Smart home speakers equipped with microphones programmed to listen for everything you say may be turned into devices that would spy on everything you say. Gadgets like Amazon Echo and Google Home are programmed to record your commands, but they’re also programmed to ignore everything you say unless you use a hot word to activate the assistants.

But as it turns out, someone with physical access to an Amazon Echo device could hack it to send everything it hears to a remote server.

There’s good and bad news about this Amazon Echo hack, MWR Security researcher Mark Barnes explained in a blog post.

First of all, you have to have actual access to the device to mess with its hardware. Then, you have to make sure it’s either a 2015 or 2016 model, as brand new Echo versions can’t be hacked similarly.

But if these conditions are met, then a hacker can quickly take the Echo’s base apart and load on it custom firmware that will instruct it to record everything spoken around it. That data can then be sent out to a remote server. That’s what Barnes did in his security tests.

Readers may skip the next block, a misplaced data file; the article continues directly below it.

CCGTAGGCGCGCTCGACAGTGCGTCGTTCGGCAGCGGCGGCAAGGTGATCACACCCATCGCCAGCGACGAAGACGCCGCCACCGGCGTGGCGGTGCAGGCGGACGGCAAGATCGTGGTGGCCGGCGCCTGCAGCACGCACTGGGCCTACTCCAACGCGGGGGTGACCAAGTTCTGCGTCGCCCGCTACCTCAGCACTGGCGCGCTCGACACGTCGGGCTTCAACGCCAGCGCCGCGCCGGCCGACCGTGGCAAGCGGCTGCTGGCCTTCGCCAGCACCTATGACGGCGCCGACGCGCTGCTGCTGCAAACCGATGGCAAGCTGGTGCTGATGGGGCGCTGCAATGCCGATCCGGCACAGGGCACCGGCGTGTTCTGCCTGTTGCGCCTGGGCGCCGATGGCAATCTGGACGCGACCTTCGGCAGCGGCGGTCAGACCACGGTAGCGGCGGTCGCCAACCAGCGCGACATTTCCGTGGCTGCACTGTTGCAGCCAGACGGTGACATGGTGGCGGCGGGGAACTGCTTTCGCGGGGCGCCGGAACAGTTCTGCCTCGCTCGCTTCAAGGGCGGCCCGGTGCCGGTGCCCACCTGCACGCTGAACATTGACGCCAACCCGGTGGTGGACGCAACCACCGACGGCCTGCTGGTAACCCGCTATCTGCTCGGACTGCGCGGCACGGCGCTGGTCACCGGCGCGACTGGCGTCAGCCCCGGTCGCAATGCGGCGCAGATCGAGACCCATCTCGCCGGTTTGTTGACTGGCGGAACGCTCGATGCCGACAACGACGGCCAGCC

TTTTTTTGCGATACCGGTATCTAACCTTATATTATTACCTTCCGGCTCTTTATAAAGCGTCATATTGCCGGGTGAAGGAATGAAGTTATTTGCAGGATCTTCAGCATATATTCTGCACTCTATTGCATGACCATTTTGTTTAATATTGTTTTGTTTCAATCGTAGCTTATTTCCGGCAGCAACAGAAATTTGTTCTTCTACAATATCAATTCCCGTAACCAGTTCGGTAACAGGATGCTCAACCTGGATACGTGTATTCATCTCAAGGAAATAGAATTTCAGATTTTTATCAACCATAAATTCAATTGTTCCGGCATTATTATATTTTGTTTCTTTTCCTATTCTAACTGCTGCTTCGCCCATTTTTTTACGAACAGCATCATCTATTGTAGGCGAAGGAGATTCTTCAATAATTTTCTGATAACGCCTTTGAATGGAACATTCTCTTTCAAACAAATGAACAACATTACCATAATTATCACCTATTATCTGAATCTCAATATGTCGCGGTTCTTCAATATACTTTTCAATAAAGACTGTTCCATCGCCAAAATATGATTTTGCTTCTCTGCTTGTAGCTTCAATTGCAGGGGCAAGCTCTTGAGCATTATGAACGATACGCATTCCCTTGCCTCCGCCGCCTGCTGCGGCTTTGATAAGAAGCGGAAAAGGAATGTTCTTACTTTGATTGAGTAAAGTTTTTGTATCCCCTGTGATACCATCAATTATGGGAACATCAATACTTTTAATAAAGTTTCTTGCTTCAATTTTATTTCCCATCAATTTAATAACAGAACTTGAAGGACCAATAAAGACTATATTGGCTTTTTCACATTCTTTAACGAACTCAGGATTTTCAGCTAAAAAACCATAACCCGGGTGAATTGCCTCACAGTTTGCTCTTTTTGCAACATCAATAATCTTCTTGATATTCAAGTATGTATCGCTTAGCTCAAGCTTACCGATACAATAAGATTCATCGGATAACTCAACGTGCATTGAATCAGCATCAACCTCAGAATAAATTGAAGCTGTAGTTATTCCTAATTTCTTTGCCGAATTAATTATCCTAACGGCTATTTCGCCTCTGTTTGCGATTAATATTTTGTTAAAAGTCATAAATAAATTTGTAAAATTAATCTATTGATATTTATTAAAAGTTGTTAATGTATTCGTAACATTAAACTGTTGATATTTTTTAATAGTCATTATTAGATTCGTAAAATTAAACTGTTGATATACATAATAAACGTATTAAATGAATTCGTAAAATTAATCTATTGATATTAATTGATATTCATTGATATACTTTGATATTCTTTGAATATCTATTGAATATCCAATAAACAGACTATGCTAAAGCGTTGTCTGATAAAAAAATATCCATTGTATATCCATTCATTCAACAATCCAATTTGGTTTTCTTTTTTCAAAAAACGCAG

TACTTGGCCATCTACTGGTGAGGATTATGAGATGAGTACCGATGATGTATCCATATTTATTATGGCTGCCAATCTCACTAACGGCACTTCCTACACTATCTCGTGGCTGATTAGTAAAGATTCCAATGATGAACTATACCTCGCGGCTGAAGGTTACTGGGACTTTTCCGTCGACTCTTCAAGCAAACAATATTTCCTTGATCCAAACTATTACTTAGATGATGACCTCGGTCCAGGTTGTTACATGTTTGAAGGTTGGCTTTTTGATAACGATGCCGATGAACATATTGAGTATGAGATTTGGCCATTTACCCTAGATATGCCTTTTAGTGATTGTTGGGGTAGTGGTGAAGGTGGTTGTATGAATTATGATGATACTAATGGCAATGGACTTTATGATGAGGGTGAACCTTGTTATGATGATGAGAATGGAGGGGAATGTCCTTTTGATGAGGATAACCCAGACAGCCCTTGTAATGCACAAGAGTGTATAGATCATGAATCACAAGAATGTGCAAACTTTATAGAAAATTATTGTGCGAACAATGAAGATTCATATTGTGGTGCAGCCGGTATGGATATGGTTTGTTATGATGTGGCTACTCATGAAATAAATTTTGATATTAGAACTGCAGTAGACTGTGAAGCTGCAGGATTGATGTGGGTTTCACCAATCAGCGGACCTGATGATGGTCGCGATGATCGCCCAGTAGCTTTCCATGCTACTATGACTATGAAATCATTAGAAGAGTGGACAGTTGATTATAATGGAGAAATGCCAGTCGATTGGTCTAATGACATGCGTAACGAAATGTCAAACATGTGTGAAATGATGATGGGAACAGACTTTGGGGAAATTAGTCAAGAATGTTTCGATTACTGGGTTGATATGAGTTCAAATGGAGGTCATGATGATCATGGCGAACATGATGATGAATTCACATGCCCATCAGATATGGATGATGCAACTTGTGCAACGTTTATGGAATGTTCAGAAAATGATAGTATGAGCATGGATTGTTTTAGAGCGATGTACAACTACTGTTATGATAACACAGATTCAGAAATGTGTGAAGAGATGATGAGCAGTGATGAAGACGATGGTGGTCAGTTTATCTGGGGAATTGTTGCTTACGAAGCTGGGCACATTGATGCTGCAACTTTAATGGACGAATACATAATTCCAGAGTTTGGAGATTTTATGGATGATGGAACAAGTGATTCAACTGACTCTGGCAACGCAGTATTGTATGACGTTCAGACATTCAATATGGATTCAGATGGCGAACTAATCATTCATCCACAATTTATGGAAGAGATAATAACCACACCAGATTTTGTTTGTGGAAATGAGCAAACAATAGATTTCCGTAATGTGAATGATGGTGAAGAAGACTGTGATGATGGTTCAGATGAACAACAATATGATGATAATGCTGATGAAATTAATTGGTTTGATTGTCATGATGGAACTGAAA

Hacking a home speaker may be the best way to spy on certain targets, even if this implies infiltrating their homes to actually mess with the hardware.

Amazon, meanwhile, told BBC that “customer trust is very important.” The company also advised against buying used devices. “To help ensure the latest safeguards are in place, as a general rule, we recommend customers purchase Amazon devices from Amazon or a trusted retailer and that they keep their software up-to-date.”

If you were to buy a second-hand speaker, then you’d better make sure it’s a 2017 device or later.

You can read Barnes’ full report at this link.

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